Economics and similar, for the sleep-deprived
A subtle change has been made to the comments links, so they no longer pop up. Does this in any way help with the problem about comments not appearing on permalinked posts, readers?
Update: seemingly not
Update: Oh yeah!
Friday, September 15, 2006
Check it out. In the name of supporting the Darfur protests at the Sudanese embassy, I am signed up to a group letter, featuring a number of names in whose company I would normally not care to be seen. You want to know how important Darfur is? It's more important than my vanity and petty blog feuds, that's how important it is. (Update: I seem to remember that something similar was among George Galloway's post hoc excuses for visiting Saddam Hussein. I hereby admire Alan "Not the Minister" Johnson's indefatigability, courage etc)
Brian Brivati drafted the letter, and it is about right as a general, minimal statement with no specific Decent content. If one takes seriously the fact that Darfur is facing immediate humanitarian crisis, then the only priority at the moment has to be to get some sort of peacekeeping force in there which is sufficient to allow the aid agencies to work. The Sudanese government definitely ought to let UNMIS in, and their attempt to run out the clock on AMIS definitely ought to count against them (in hell if not in the ICC, as I have said before). I frankly consider the UN's behaviour with respect to AMIS to be absolutely scandalous and would vastly rather see a credible African mission being funded, but this does not look politically possible at present, so UNMIS it is, although not at the expense of war.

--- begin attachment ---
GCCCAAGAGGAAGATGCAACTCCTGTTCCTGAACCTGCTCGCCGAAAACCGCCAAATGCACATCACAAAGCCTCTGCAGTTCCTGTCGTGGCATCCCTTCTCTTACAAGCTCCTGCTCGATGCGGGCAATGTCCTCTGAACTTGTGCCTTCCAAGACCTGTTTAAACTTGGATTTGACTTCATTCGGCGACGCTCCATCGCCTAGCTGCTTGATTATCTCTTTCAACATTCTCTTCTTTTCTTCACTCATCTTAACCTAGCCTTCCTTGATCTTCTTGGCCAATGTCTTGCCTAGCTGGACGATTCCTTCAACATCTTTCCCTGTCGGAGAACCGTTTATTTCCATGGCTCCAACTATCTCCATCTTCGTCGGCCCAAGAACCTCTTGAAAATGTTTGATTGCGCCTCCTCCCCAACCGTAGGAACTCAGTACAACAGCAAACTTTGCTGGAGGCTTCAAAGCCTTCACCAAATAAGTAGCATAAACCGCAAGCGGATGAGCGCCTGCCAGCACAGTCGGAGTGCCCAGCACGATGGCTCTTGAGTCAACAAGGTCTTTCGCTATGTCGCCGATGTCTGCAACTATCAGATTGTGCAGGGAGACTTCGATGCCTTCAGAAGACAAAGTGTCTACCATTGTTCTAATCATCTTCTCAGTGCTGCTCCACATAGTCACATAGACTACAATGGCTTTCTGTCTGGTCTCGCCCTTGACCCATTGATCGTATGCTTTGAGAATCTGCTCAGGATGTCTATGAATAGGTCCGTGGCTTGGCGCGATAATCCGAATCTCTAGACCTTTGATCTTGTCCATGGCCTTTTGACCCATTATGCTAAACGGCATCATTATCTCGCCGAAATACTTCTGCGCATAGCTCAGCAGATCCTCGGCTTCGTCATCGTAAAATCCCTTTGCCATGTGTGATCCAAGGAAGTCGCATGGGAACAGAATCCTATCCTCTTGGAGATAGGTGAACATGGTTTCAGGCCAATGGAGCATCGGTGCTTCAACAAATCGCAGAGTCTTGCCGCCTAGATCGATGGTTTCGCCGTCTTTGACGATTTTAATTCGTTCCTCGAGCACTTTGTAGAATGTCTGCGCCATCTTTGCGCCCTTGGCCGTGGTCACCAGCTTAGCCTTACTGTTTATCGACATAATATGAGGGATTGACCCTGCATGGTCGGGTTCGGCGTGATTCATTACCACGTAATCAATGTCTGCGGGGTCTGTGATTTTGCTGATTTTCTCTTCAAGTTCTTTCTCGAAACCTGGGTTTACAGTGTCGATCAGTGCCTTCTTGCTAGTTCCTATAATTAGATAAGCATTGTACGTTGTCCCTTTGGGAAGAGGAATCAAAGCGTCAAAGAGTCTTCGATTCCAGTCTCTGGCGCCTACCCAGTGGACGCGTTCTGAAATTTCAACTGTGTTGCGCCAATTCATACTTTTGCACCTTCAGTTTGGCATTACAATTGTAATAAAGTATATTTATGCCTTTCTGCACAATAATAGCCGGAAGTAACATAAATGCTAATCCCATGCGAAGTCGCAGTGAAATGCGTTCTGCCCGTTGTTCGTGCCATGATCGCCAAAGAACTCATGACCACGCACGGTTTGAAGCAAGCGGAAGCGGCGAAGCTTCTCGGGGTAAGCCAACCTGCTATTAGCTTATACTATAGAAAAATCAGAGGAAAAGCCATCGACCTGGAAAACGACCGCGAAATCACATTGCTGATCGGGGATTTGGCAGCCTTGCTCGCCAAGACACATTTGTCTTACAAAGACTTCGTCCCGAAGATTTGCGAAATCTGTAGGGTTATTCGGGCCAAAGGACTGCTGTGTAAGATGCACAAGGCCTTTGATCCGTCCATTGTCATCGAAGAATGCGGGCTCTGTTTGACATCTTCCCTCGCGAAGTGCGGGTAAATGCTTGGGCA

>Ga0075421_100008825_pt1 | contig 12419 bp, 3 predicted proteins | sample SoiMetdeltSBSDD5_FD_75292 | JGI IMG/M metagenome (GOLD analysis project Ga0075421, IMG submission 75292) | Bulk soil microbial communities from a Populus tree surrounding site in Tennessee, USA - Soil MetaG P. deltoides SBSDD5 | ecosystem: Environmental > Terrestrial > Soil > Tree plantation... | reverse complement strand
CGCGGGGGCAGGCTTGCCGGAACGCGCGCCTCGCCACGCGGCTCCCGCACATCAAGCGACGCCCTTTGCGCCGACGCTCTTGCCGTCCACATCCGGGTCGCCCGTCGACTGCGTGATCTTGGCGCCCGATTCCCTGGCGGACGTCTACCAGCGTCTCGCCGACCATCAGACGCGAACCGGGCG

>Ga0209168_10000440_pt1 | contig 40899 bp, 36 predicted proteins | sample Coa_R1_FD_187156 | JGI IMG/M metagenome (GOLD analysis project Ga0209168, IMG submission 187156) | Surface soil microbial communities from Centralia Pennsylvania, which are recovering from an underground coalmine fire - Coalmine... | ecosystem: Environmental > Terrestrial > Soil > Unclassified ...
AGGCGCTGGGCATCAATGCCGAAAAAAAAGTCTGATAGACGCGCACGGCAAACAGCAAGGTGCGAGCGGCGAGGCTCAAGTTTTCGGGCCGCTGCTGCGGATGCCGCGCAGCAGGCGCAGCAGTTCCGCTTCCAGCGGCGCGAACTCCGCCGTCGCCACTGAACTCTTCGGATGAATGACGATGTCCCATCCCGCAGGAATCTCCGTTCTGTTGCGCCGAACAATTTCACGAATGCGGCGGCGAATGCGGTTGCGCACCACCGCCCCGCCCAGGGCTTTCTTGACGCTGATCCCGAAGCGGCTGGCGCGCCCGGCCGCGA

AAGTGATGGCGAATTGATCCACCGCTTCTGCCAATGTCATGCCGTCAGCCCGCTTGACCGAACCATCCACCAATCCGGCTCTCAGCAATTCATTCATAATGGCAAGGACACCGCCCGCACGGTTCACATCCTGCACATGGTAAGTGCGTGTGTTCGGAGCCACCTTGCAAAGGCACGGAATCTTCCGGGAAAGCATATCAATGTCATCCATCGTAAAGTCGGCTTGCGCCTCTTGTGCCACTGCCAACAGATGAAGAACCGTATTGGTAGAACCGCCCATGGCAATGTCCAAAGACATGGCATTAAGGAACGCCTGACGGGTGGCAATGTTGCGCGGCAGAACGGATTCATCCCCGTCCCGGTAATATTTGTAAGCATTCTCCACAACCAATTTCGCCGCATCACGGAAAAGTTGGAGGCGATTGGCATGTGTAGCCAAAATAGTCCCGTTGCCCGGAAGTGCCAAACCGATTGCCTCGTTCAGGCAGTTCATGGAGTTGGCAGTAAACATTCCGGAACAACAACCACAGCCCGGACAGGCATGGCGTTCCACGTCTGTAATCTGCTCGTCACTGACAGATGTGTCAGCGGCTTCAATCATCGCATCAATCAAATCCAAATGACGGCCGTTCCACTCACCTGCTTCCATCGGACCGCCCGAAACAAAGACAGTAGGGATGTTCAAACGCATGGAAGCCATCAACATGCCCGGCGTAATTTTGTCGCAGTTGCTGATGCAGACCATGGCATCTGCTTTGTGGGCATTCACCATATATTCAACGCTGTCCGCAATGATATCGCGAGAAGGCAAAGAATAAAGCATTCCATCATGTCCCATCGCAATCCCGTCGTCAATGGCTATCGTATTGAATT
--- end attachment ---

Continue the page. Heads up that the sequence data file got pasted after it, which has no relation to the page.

Here's a good article on the great power angle in Darfur, via Jamie. I don't agree with their analysis of the DPA, which appears to be straight outta Maynooth, and I think they are quite confused on the subject of John Garang, but they have the big picture particularly right. In particular, they are right on the money with their assessment of al-Bashir's current position; friendless, up against the wall and running out of options. It's for this reason that I'm pessimistic about the ability of demonstrations to move the Sudanese government, but that's no reason not to try.
this item posted by the management 9/15/2006 05:22:00 AM